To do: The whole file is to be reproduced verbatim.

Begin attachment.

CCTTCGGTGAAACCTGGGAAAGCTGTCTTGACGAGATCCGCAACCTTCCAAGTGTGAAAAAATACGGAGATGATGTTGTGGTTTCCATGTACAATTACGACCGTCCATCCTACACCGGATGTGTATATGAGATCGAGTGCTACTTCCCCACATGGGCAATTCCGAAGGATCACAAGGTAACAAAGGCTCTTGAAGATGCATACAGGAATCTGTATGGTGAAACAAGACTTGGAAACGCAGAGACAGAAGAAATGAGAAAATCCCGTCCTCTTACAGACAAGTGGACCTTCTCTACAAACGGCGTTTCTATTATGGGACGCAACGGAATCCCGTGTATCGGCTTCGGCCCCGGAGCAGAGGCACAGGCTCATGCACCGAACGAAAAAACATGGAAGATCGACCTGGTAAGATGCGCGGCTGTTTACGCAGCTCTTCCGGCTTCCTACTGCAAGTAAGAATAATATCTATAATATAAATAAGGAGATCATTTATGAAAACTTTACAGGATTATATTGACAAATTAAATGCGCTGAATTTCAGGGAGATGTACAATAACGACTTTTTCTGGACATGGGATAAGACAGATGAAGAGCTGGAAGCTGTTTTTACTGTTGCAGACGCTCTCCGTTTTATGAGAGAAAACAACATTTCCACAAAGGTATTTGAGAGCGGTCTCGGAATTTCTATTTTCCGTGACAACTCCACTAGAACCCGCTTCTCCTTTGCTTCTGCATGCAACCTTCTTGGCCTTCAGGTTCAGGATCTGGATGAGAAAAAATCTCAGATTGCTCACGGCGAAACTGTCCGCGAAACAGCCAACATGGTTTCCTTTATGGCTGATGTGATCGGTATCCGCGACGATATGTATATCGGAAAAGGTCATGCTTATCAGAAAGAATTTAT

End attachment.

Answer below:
CCTTCGGTGAAACCTGGGAAAGCTGTCTTGACGAGATCCGCAACCTTCCAAGTGTGAAAAAATACGGAGATGATGTTGTGGTTTCCATGTACAATTACGACCGTCCATCCTACACCGGATGTGTATATGAGATCGAGTGCTACTTCCCCACATGGGCAATTCCGAAGGATCACAAGGTAACAAAGGCTCTTGAAGATGCATACAGGAATCTGTATGGTGAAACAAGACTTGGAAACGCAGAGACAGAAGAAATGAGAAAATCCCGTCCTCTTACAGACAAGTGGACCTTCTCTACAAACGGCGTTTCTATTATGGGACGCAACGGAATCCCGTGTATCGGCTTCGGCCCCGGAGCAGAGGCACAGGCTCATGCACCGAACGAAAAAACATGGAAGATCGACCTGGTAAGATGCGCGGCTGTTTACGCAGCTCTTCCGGCTTCCTACTGCAAGTAAGAATAATATCTATAATATAAATAAGGAGATCATTTATGAAAACTTTACAGGATTATATTGACAAATTAAATGCGCTGAATTTCAGGGAGATGTACAATAACGACTTTTTCTGGACATGGGATAAGACAGATGAAGAGCTGGAAGCTGTTTTTACTGTTGCAGACGCTCTCCGTTTTATGAGAGAAAACAACATTTCCACAAAGGTATTTGAGAGCGGTCTCGGAATTTCTATTTTCCGTGACAACTCCACTAGAACCCGCTTCTCCTTTGCTTCTGCATGCAACCTTCTTGGCCTTCAGGTTCAGGATCTGGATGAGAAAAAATCTCAGATTGCTCACGGCGAAACTGTCCGCGAAACAGCCAACATGGTTTCCTTTATGGCTGATGTGATCGGTATCCGCGACGATATGTATATCGGAAAAGGTCATGCTTATCAGAAAGAATTTAT